When you’re not in combat, you’ll be stepping through the game’s expansive story. And that’s a huge story, mind you. The Japanese script length for Trails from Zero is 1.3 million Japanese characters—it’s no wonder translations take such a long time. The Legend of Heroes series is well-known for its expansive storylines and excellent characterization, and Falcom’s world-building skill is on full display with Trails from Zero. From the game’s opening moments, you’ll be dropped into the city of Crossbell, an independent city-state that’s sandwiched between the militaristic nations of Erebonia and Calvard. Taking control of police detective Lloyd Bannings, you’ll be joined by a colorful cast of characters as you investigate gang warfare and corruption within Crossbell, while powerful political factions vie for control. Trundling around Crossbell, you’ll have no shortage of NPCs to converse with, and dialogue and exposition practically explode around every corner. This pacing is, unfortunately, something that drags a little in almost every Trails game. There’ll be very large patches of talking, talking, and more talking, followed by an open section of the game where you can beat up some monsters, only to be interrupted by yet more talking. It’s a problem that later games smoothed out by adding various minigames to shake up the pacing, but here in Trails from Zero, it’s a more prominent issue. That said, Trails from Zero also benefits from being earlier in the franchise—notably, by having a smaller roster. We won’t lie—we definitely miss Rean and Class VII—but since your party is quite small in the Crossbell Arc, you’ll have more time to get to know your characters. The dialogue is smart and witty, and matched by some excellent Japanese voice acting, so that’s an all-around win for Team Crossbell. We’ve been talking about gameplay, so let’s discuss the elephant in the room: the visuals.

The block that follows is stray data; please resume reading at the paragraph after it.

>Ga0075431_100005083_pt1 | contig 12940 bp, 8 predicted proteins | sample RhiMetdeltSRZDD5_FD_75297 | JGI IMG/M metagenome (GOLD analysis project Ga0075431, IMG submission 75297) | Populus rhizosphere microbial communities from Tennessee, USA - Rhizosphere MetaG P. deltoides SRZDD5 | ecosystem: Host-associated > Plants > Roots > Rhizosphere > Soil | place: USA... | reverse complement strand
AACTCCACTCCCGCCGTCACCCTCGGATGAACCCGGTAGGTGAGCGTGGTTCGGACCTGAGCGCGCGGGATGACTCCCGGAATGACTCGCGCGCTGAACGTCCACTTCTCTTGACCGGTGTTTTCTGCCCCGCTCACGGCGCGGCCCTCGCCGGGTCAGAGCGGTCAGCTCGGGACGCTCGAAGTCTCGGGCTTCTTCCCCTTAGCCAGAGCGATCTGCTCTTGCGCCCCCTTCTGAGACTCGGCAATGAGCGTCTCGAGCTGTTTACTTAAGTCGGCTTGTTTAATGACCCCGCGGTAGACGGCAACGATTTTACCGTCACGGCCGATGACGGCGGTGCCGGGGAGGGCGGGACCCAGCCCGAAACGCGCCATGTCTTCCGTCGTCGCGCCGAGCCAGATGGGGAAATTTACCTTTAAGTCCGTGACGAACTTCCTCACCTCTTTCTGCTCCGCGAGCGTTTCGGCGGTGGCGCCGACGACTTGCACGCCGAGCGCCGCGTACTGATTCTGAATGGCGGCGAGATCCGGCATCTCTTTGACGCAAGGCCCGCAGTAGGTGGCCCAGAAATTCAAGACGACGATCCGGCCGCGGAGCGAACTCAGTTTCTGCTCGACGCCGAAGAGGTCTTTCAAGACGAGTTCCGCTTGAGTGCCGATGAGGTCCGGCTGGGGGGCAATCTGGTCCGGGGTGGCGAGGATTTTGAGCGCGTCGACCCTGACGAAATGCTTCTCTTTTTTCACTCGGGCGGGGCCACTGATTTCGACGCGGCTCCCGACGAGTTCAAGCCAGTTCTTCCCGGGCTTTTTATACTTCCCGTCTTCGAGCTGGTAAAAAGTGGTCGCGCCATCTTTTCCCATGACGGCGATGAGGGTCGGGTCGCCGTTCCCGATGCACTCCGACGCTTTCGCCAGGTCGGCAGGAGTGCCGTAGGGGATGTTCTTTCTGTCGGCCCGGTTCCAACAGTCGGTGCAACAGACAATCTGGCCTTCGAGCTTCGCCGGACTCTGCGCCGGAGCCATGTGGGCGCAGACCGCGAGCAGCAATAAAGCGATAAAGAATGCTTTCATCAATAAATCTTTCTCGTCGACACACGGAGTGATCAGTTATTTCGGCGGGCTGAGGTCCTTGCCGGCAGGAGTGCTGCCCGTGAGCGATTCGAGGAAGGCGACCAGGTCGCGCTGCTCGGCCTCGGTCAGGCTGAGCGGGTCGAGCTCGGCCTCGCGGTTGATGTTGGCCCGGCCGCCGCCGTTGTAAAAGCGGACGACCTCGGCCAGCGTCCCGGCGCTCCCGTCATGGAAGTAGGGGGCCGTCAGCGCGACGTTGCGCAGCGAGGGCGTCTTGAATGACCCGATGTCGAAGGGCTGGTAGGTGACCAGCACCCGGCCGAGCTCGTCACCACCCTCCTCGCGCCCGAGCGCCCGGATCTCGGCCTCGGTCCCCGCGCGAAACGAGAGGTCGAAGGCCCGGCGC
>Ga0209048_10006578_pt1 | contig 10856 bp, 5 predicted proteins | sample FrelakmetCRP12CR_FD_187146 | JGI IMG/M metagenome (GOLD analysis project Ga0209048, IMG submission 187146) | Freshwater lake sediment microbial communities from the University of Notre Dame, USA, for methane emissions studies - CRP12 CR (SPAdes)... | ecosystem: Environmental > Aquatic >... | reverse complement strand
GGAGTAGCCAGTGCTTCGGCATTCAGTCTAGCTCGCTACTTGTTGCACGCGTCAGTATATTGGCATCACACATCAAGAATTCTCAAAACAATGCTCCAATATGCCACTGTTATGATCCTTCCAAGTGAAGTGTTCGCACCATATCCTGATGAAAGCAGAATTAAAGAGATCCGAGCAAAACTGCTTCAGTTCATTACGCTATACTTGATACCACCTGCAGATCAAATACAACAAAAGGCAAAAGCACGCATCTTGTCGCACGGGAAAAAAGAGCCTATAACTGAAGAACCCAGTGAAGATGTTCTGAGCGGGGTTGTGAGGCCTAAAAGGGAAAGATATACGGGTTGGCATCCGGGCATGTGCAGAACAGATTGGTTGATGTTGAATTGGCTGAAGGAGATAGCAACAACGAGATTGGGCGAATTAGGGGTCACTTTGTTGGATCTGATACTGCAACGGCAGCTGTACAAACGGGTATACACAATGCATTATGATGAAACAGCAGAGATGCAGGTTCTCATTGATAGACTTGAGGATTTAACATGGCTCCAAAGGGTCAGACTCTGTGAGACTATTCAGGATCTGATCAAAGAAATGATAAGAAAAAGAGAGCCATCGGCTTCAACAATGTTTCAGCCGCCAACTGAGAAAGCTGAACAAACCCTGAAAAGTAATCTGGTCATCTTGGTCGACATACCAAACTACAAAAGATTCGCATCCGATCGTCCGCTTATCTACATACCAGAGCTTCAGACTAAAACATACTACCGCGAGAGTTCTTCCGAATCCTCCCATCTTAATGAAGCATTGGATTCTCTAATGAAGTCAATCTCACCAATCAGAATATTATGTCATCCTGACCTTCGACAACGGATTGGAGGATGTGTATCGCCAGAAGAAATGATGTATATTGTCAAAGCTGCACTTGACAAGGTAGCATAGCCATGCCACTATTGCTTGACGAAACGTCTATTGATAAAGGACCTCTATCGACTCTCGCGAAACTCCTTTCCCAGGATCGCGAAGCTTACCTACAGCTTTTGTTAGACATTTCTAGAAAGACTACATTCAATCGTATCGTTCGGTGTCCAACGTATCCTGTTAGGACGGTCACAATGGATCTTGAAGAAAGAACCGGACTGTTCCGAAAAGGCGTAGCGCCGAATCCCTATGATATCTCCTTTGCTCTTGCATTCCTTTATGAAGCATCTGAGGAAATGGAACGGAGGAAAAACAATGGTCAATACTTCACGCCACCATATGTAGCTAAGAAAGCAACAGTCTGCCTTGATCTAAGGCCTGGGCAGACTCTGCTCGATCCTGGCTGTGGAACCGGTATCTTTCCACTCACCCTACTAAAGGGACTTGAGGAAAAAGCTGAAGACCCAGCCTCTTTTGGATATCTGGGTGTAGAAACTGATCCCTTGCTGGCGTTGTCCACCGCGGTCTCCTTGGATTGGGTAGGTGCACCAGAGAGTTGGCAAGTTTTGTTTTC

The Buttery-smooth Charms of Yesteryear
Honestly, we expected Trails from Zero to look much worse than it does. Trails of Cold Steel I was the first game in the franchise to have fully-3D models, and it’s aged significantly worse. In contrast, Trails from Zero’s quirky clay-like animation holds up quite nicely, and although this is clearly an old game, it’s hardly an eyesore. A combination of Geofront changes and updates from Falcom have added new UI options; on PC you’ll have multiple high-resolution display options, and on Switch, we can even change the font size for handheld, TV, or allow the game to automatically swap. On our Nintendo Switch OLED, we rarely had any performance issues, even when running the game in the ‘Fast-Forward’ mode that increases character and cutscene speed. That said, we have to question Trails from Zero’s value for money. This is a full-priced game, the same as you might expect to pay for an actual remaster or remake. Visual effects are quite lackluster, and enemy models often look like varyingly different blobs. We’re not against the retro charm, but compared to recent HD-2D games like Triangle Strategy or Octopath Traveler, Trails from Zero comes across a little lacking.
Some Killer, Some Filler
Now we come back to the question we first proposed. Should you, and do you, need to play Trails from Zero? If you’re a true series fan, living and breathing the rich tapestry of characters and nations that Falcom created, then we absolutely recommend grabbing Trails from Zero. It’s the origin story for the Crossbell characters who later appear in Cold Steel III onwards, and a vital installment in the overarching story of The Legend of Heroes. However, if you’re not already a Trails fan, then Trails from Zero doesn’t make a strong argument for itself. In an era of remakes and remasters, simply translating a PS Vita game isn’t much of an advertisement. We like Trails from Zero, and we do enjoy the Trails franchise overall, but there are many, many other JRPGs out there that stand on their own—and earn their price tag, too. Much like starting on the Marvel Cinematic Universe, diving into a random Avengers film isn’t going to answer all your questions. So if you’ve never played a Trails game before, you’ll probably want to start with Trails to the Sky, or perhaps Trails of Cold Steel since it’s just slightly more modern.
It’s impossible to talk about Trails from Zero without discussing the larger franchise that surrounds it. Falcom’s sprawling storyline is truly a work of art, and would probably receive much higher praise if the games weren’t so difficult to access and enjoy. If you’ve been waiting to play an officially released version of Trails from Zero, then this is a perfect opportunity. Yet it’s also hard to recommend the title to anyone that isn’t already completely invested in the Trails universe. For story completionists, this is the perfect chance to dive into the missing parts of the franchise, but for casual JRPG players, this might be a trail you safely leave untraveled.